Many years later, these bacteria re-emerge to cause a second infection of tb. This is called post-primary tuberculosis and typically occurs in adults.
    The bacteria destroys the tissues of the lungs, resulting in cavities and, where the lung repairs itself, scar tissue.
    The sufferer coughs up damaged lung tissue containing bacteria, along with blood. Without treatment the tb spreads to the rest of the body and can be fatal.
    73. Vaccination; drug (antibiotic) treatment; better education about tb, particularly the need to complete all courses of drugs; more and better housing; improved health facilities and treatment; better nutrition to ensure that immune systems are not weakened by poor diet.
    74. Pulmonary fibrosis arises when scars form on the epithelium of the lungs causing them to become irreversibly thickened.
    Main symptoms: Shortness of breath, especially when exercising; chronic, dry cough; pain and discomfort in the chest; weakness and fatigue.
    Effect on lung function: Thickening of epithelium provides a short diffusion pathway and loss of elasticity makes ventilation difficult so it is hard to maintain a diffusion gradient across the exchange surface.
    75. Asthma: A chronic illness in which there is resistance to air flow to the alveoli of the lungs as a result of the airways becoming inflamed due to an allergic response to an allergen.
    Main symptoms: Difficulty in breathing; a wheezing sound when breathing; a tight feeling in the chest; coughing.
    Effect on lung function: Decreases ability to ventilate lungs by inhalation and so makes it difficult to maintain a diffusion gradient across the exchange surface.
    76. Emphysema: The elastin protein in the alveoli walls becomes permanently stretched; the walls are damaged and break down.
    Main symptoms: Shortness of breath; chronic cough; bluish skin colouration.
    Effect on lung function: Decreases the surface area available for gas exchange and decreases the ability to ventilate by exhalation.
    77. Smoking; air pollution; genetic make-up; infections; occupation

    immunology
    78. Chemical products released by pathogens act as attractants, causing phagocytes to move towards pathogens.
    Phagocytes attach themselves to the surface of the pathogen.
    They engulf the pathogen to form a vesicle, known as a phagosome.
    Lysosomes move towards the vesicle and fuse with it.
    Enzymes within the lysosome break down the pathogen into small soluble products.
    The soluble breakdown products of the pathogen are absorbed into the cytoplasm of the phagocyte.
    79. An antigen is a molecule that triggers an immune response by lymphocytes. Antigens are often proteins that are part of the cell-surface membranes or cell walls of invading cells, such as microorganisms or diseased cells (cancer cells).
    80. An antibody is a protein produced by b lymphocytes in response to the presence of the appropriate antigen.
    81. Antibodies are proteins. They are made up of 4 polypeptide chains, one pair of which are long and called heavy chains, the other pair being shorter and called light chains. One light chain is attached to one heavy chain by a disulphide bond and, two disulphide bonds attach the two heavy chains to each other. The amino acid sequence in one part of the antibody is unique and called the variable region, whilst the rest of the antibody is the same in all antibodies and is known as the constant region.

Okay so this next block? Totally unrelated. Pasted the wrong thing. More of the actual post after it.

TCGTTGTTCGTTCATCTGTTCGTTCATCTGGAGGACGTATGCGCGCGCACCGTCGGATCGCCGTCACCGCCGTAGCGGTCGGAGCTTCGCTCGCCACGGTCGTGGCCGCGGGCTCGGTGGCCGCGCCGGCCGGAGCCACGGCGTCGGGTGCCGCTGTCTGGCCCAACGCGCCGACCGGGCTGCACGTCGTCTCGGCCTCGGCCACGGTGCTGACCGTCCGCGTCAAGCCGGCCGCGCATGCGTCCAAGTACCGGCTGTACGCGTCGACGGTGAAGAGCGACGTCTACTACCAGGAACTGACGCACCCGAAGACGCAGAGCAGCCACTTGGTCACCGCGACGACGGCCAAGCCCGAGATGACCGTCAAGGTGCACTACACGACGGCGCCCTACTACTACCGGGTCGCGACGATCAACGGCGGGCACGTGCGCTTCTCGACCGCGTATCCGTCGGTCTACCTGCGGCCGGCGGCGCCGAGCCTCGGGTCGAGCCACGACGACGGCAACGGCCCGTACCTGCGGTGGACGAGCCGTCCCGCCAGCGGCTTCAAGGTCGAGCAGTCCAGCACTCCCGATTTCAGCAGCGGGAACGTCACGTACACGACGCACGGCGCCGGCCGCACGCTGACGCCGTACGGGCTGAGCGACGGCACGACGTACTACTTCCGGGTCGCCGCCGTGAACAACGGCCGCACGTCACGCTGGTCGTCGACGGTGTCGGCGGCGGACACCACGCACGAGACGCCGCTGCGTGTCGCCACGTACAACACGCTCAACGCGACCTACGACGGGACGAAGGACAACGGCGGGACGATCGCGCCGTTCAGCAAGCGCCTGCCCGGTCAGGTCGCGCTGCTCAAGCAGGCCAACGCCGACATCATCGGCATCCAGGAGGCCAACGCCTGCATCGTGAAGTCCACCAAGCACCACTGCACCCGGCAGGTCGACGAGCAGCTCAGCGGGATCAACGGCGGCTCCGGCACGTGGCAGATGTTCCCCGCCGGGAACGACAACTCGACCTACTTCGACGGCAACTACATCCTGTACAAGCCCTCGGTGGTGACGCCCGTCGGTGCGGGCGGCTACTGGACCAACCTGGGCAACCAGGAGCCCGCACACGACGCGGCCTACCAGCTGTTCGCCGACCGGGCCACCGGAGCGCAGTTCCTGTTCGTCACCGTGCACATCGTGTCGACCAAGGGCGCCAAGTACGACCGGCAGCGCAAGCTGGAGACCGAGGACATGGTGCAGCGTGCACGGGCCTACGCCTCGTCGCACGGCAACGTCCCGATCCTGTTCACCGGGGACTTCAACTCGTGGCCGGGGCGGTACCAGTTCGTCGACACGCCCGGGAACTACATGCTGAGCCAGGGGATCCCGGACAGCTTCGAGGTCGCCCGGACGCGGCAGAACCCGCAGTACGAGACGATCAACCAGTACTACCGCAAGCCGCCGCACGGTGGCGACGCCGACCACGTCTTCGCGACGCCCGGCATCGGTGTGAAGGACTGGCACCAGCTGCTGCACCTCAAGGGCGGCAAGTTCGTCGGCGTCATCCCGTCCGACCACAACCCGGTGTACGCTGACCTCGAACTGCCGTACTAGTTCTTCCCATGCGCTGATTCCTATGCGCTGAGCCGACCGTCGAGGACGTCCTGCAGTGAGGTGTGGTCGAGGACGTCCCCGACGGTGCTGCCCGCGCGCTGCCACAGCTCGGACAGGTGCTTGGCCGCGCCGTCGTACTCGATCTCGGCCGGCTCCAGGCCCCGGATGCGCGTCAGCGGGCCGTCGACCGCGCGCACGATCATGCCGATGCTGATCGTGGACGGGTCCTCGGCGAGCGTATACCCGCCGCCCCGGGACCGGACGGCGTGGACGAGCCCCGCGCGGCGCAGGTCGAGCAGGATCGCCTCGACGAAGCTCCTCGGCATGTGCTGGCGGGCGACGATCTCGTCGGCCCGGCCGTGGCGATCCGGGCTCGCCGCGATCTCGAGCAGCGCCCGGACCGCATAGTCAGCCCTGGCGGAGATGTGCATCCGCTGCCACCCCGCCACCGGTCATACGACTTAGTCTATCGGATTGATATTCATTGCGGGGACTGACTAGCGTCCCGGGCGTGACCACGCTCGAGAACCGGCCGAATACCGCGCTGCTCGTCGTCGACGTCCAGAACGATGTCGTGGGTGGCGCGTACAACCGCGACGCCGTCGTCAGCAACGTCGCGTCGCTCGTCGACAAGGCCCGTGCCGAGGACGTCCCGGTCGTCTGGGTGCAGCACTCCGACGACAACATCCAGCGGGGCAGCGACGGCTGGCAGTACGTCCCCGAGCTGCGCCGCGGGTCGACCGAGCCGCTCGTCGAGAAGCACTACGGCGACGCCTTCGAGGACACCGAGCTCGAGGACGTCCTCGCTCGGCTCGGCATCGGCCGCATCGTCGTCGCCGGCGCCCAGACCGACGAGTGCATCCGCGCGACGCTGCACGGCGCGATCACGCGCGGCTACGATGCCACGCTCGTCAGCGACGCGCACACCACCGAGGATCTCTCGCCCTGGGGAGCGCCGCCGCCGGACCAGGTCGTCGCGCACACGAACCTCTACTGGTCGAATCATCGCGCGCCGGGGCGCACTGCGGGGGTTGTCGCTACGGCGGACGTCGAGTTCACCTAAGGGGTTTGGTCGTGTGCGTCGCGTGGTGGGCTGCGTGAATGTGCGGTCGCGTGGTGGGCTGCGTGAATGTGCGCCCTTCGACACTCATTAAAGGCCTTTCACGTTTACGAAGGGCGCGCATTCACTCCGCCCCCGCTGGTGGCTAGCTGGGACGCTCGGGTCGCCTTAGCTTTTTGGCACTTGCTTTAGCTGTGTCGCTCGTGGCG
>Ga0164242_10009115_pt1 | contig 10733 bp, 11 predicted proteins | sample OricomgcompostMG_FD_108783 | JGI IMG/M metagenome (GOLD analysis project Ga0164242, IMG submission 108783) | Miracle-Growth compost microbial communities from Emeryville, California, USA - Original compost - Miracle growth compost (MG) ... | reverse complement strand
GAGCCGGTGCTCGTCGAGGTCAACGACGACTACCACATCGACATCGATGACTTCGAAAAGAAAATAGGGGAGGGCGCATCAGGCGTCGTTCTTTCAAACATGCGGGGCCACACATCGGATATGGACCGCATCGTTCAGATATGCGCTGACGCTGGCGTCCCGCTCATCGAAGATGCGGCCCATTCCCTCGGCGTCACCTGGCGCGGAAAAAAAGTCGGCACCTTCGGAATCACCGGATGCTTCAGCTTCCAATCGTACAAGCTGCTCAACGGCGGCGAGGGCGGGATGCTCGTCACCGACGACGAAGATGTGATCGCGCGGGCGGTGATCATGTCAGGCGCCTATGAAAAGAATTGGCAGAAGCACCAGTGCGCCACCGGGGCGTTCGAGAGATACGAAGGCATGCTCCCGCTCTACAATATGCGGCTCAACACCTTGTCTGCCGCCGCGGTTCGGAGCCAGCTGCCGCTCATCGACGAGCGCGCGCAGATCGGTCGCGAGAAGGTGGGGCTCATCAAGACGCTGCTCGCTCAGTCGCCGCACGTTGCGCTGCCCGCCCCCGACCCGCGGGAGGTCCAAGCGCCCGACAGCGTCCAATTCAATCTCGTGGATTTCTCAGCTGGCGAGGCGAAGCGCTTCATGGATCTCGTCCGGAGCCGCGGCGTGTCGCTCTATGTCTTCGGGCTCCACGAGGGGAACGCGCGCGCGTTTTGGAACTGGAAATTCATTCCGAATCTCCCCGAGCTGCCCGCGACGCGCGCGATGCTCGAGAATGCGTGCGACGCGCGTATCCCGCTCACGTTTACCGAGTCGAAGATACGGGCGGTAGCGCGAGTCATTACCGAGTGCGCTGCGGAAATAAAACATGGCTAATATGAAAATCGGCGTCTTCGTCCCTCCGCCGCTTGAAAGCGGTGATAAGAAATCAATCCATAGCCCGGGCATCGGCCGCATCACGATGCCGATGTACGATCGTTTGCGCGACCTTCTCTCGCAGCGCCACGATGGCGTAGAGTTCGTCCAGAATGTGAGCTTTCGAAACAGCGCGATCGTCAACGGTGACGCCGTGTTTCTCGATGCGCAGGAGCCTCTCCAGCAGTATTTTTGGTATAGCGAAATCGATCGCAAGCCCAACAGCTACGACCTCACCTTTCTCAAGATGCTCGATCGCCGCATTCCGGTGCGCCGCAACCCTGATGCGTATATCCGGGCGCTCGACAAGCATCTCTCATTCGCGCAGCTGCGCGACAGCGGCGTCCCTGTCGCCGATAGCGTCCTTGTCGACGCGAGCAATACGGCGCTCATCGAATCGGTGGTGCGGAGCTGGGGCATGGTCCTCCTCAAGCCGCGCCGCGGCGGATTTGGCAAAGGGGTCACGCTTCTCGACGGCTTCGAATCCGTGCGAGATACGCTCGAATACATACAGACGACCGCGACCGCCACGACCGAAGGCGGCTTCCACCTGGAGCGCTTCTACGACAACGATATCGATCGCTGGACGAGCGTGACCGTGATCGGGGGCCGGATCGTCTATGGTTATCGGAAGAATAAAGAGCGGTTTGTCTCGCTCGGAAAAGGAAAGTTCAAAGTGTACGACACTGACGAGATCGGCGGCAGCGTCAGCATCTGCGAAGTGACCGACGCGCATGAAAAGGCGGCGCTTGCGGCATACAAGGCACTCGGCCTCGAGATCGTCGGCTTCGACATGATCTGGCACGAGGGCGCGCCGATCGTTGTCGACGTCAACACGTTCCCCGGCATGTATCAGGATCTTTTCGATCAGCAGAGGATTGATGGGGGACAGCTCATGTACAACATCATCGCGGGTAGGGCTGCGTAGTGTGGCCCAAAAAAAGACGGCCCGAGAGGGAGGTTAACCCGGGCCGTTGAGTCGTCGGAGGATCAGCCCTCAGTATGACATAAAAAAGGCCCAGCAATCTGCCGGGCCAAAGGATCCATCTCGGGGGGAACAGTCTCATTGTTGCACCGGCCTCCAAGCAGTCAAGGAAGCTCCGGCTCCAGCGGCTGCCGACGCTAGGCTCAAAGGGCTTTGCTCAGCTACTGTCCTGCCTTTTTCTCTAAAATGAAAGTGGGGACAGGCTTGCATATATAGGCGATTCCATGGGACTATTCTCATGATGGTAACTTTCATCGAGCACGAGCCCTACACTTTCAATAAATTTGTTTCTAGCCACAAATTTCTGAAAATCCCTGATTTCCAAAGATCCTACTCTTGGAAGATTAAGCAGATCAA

82. Each variable region of an antibody has a binding site with a specific shape. It binds to the complementary shaped antigen to form an antigen-antibody complex. To help the antibody fit exactly around the antigen, it can change shape by moving as if it had a hinge at the fork of the y-shape. Each antibody can bind to two separate antigens.
    83. B lymphocytes associated with humoral immunity.
    T lymphocytes associated with cell-mediated immunity.
    84. Cell-mediated immunity is the response of t lymphocytes to antigens that are attached to a body cell, e.g. A body cell infected with a viral pathogen; a cancer cell or cells on transplant tissue.
    85. They produce a protein that makes a hole in a cell-surface membrane. These holes make the cell freely permeable to all substances and the cell dies as a result.
    86. Humoral immunity is the immune response involving antibodies released by b lymphocytes into the blood and tissue fluid (the humours of the body).
    87. Plasma cells secrete antibodies directly. Plasma cells survive for only a few days but make prodigious numbers of antibodies during their brief lifespan. The antibodies destroy the pathogen and any toxins it produces and are therefore responsible for the immediate defence of the body against infection. This is known as the primary immune response.
    88. Memory cells live considerably longer than plasma cells. Memory cells do not produce antibodies directly, but circulate in the blood and tissue fluid. When they encounter the same antigen at a later date, they divide rapidly and develop into plasma cells and more memory cells. These plasma cells produce the antibodies needed to destroy the pathogen, while the new memory cells circulate in readiness for any future infection. Memory cells, in this way, provide long-term immunity against the original infection. This is known as the secondary immune response. It is both more rapid and of greater intensity than the primary immune response and this ensures that the new infection can be repulsed before it causes any harm, or even any symptoms.